Aims Currently, wound management decisions are based largely on visual observations such as photographs, descriptors or measurements which can lack detail and do not always capture the sub-wound area. A previous case series suggests that there is benefit in using ultrasound imaging (USI) to evaluate diabetic foot ulcers (DFU) at point-of-care, however no guidance exists to inform its use. This scoping exercise explores the capacity of podiatrists with experience in interpreting musculoskeletal structures using USI to interpret sonographic images of DFU. Methods Following a short briefing session, podiatrists with previous musculoskeletal (MSK) USI training were asked to review and report on previously recorded static sonographic images ( n = 8) of active DFU. Content analysis was utilised to identify recurring keywords within the podiatrists’ reports which were coded and assigned to categories to gain context to the data. Results Seven podiatrists participated in the study. Four categories were constructed for the purposes of analysis: Frequency of reporting, 2) Language used in reporting, 3) Observations, 4) Clinical impression Frequently, the reported findings between podiatrists were found to be similar, especially those related to bone morphology. However greater variability was seen in the reporting of wound specific soft-tissue observations. Conclusion This scoping exercise has shown that podiatrists can translate their existing USI skills to make rudimentary reports on clinical findings in DFU. All participants were consistently able to identify and describe characteristics associated with DFU from a single b mode static wound ultrasound image. Findings from this investigation can be used as a foundation for further work to establish accuracy and reliability to validate DFU sonography. In conjunction the development of protocols and training materials will enable the adoption of USI to assess DFU in clinical practice. This will in turn, contribute to improved patient care and establish a new paradigm for wound surveillance which is translatable to other wound types.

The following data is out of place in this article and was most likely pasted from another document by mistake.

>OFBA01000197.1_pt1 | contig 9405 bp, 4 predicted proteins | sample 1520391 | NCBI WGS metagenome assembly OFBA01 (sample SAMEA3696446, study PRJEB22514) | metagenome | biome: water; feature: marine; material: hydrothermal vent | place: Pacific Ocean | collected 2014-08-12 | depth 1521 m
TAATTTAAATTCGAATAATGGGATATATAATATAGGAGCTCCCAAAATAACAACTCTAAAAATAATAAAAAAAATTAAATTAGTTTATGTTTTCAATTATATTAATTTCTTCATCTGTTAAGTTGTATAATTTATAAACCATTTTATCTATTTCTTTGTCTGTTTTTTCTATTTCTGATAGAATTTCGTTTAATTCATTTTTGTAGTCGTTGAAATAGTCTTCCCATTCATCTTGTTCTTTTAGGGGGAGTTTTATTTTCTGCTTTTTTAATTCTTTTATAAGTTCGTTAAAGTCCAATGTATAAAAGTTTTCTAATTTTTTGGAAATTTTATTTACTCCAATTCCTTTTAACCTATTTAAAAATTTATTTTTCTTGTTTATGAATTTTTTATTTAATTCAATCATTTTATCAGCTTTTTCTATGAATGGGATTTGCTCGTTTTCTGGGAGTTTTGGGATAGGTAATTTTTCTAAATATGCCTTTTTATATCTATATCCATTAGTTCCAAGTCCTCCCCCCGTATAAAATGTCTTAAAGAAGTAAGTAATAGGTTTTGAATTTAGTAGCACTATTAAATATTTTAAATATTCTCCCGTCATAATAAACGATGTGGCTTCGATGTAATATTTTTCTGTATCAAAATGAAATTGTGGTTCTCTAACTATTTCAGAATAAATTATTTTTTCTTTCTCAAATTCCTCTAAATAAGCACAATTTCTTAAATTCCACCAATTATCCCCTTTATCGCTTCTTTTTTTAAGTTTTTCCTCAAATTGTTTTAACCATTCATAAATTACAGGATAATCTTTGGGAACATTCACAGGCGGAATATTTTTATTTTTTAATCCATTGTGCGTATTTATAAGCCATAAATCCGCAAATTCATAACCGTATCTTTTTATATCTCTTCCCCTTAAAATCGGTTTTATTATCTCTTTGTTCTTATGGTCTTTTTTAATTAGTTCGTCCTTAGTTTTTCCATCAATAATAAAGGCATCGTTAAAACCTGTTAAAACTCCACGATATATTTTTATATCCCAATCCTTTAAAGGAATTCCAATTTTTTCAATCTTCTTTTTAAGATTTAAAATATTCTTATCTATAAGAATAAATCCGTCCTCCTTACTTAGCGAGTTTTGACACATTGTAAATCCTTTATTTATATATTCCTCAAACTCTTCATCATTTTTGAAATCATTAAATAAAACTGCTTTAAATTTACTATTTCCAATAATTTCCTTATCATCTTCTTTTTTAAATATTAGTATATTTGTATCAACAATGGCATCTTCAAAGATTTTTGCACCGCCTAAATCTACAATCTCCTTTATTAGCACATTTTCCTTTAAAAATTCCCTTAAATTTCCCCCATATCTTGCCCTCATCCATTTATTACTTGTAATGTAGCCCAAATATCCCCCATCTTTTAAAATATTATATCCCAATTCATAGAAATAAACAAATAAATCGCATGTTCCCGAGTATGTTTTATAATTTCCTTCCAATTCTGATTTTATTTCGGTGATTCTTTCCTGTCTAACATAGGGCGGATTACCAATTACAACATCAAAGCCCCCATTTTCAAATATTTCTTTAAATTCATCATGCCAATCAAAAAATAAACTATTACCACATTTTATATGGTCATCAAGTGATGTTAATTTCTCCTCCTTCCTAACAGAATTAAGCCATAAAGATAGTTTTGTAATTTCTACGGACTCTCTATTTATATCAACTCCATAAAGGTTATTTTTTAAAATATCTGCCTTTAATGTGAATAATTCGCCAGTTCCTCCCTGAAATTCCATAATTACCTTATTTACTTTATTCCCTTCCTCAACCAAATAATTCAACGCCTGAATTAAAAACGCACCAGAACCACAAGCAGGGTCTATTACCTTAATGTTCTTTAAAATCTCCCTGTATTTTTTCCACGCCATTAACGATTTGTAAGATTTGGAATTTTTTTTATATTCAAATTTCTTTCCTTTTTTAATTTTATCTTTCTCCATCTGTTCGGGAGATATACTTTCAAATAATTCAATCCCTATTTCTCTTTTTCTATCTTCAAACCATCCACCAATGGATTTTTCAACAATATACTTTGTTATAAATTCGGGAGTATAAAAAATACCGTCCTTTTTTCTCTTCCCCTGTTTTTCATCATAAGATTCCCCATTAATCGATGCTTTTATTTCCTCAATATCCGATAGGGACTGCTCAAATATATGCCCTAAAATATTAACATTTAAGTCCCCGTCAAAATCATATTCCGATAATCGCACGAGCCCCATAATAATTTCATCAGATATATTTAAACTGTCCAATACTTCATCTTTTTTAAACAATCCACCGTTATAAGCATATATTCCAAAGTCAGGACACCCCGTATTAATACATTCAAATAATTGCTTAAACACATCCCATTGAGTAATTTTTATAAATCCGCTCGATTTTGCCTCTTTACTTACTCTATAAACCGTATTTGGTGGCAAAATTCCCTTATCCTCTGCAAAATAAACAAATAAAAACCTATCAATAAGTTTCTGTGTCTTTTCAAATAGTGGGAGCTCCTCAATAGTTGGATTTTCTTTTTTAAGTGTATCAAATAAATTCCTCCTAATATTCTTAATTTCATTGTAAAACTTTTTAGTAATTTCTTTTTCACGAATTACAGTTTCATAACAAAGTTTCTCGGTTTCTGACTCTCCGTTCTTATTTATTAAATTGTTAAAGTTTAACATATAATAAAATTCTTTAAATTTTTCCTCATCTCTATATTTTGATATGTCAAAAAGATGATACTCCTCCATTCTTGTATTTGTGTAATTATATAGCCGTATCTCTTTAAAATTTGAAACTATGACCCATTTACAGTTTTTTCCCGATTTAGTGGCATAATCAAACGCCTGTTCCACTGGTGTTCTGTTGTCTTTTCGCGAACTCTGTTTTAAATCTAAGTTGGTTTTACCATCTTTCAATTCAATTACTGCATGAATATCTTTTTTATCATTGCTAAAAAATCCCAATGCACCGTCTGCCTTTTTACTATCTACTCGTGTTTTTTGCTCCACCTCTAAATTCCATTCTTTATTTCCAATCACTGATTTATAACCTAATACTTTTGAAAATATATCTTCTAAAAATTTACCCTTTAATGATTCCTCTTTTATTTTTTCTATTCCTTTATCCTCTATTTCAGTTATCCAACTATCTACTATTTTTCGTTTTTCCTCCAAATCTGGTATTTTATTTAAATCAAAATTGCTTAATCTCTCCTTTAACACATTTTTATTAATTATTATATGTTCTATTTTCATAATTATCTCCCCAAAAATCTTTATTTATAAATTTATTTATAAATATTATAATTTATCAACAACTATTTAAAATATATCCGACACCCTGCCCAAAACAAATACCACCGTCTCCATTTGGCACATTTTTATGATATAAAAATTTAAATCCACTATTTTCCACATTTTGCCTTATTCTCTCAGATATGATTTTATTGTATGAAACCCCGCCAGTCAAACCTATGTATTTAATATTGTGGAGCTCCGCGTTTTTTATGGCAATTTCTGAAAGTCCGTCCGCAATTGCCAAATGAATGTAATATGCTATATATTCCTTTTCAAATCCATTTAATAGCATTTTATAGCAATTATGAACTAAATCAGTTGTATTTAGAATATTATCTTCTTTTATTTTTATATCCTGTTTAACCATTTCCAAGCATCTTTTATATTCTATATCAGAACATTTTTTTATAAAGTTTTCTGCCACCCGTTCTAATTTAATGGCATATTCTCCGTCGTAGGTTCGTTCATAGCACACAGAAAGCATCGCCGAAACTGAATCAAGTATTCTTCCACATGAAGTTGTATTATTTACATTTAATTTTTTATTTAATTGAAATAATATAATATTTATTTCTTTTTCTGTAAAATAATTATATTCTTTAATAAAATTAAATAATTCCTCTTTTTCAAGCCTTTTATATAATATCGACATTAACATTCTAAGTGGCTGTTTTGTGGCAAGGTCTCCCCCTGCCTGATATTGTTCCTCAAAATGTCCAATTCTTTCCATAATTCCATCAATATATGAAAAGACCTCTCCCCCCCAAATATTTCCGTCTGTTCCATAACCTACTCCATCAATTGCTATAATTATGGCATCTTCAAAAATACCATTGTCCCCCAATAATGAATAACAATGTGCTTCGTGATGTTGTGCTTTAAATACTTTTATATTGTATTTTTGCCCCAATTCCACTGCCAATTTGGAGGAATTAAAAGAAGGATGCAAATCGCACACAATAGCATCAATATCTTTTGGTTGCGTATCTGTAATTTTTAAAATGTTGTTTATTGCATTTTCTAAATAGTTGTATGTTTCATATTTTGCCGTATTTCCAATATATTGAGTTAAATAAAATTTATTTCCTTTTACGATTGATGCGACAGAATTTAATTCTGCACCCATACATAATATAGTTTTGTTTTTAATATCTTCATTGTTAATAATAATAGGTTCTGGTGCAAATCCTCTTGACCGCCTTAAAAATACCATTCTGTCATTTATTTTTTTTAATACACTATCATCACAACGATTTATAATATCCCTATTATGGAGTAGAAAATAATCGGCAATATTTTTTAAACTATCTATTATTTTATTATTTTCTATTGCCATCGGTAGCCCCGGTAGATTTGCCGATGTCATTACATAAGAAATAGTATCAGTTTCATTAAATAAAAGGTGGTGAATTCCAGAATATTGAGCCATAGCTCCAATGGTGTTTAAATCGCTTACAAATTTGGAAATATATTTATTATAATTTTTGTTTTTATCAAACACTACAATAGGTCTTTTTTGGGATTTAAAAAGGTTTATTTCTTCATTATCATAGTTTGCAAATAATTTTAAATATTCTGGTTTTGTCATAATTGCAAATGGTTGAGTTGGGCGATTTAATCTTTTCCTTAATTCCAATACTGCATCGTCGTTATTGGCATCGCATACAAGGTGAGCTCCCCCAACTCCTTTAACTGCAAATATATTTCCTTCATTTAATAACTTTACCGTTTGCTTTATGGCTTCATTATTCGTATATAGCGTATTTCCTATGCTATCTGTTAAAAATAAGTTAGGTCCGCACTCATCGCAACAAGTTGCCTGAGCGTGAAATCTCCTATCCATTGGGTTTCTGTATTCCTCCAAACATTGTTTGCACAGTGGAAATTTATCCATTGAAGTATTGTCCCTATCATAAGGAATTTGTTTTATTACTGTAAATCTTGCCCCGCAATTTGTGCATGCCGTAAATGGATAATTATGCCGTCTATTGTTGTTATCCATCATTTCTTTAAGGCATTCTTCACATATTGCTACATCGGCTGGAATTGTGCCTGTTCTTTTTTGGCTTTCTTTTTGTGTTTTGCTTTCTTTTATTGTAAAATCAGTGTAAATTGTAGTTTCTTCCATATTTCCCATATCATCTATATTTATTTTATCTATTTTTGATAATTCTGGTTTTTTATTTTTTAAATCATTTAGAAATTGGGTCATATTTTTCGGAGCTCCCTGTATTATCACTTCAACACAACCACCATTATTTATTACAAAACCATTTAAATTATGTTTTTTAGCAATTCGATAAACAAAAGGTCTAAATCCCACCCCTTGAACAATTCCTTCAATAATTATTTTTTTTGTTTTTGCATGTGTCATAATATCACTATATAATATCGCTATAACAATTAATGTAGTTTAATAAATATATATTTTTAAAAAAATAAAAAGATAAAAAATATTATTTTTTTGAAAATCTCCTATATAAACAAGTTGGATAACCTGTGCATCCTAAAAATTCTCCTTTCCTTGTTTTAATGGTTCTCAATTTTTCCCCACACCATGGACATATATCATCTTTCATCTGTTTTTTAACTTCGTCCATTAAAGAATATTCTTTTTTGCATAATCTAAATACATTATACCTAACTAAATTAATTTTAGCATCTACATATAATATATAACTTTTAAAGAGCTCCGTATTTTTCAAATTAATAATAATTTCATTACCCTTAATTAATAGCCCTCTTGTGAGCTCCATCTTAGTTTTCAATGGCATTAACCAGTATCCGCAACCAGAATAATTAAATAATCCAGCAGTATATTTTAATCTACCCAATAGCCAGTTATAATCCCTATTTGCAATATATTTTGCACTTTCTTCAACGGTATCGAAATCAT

Background Cannabidiol (CBD) has demonstrated anti-inflammatory, analgesic, anxiolytic and neuroprotective effects that have the potential to benefit athletes. This pilot study investigated the effects of acute, oral CBD treatment on physiological and psychological responses to aerobic exercise to determine its practical utility within the sporting context. Methods On two occasions, nine endurance-trained males (mean ± SD V̇O 2max : 57.4 ± 4.0 mL·min ⁻¹ ·kg ⁻¹ ) ran for 60 min at a fixed intensity (70% V̇O 2max ) (RUN 1) before completing an incremental run to exhaustion (RUN 2). Participants received CBD (300 mg; oral) or placebo 1.5 h before exercise in a randomised, double-blind design. Respiratory gases (V̇O 2 ), respiratory exchange ratio (RER), heart rate (HR), blood glucose (BG) and lactate (BL) concentrations, and ratings of perceived exertion (RPE) and pleasure–displeasure were measured at three timepoints (T1–3) during RUN 1. V̇O 2max , RER max , HR max and time to exhaustion (TTE) were recorded during RUN 2. Venous blood was drawn at Baseline, Pre- and Post-RUN 1, Post-RUN 2 and 1 h Post-RUN 2. Data were synthesised using Cohen’s d z effect sizes and 85% confidence intervals (CIs). Effects were considered worthy of further investigation if the 85% CI included ± 0.5 but not zero. Results CBD appeared to increase V̇O 2 (T2: + 38 ± 48 mL·min ⁻¹ , d z : 0.25–1.35), ratings of pleasure (T1: + 0.7 ± 0.9, d z : 0.22–1.32; T2: + 0.8 ± 1.1, d z : 0.17–1.25) and BL (T2: + 3.3 ± 6.4 mmol·L ⁻¹ , d z : > 0.00–1.03) during RUN 1 compared to placebo. No differences in HR, RPE, BG or RER were observed between treatments. CBD appeared to increase V̇O 2max (+ 119 ± 206 mL·min ⁻¹ , d z : 0.06–1.10) and RER max (+ 0.04 ± 0.05 d z : 0.24–1.34) during RUN 2 compared to placebo. No differences in TTE or HR max were observed between treatments. Exercise increased serum interleukin (IL)-6, IL-1β, tumour necrosis factor-α, lipopolysaccharide and myoglobin concentrations (i.e. Baseline vs. Post-RUN 1, Post-RUN 2 and/or 1-h Post-RUN 2, p ’s < 0.05). However, the changes were small, making it difficult to reliably evaluate the effect of CBD, where an effect appeared to be present. Plasma concentrations of the endogenous cannabinoid, anandamide (AEA), increased Post-RUN 1 and Post-RUN 2, relative to Baseline and Pre-RUN 1 ( p ’s < 0.05). CBD appeared to reduce AEA concentrations Post-RUN 2, compared to placebo (− 0.95 ± 0.64 pmol·mL ⁻¹ , d z : − 2.19, − 0.79). Conclusion CBD appears to alter some key physiological and psychological responses to aerobic exercise without impairing performance. Larger studies are required to confirm and better understand these preliminary findings. Trial Registration This investigation was approved by the Sydney Local Health District’s Human Research Ethics Committee (2020/ETH00226) and registered with the Australia and New Zealand Clinical Trials Registry (ACTRN12620000941965).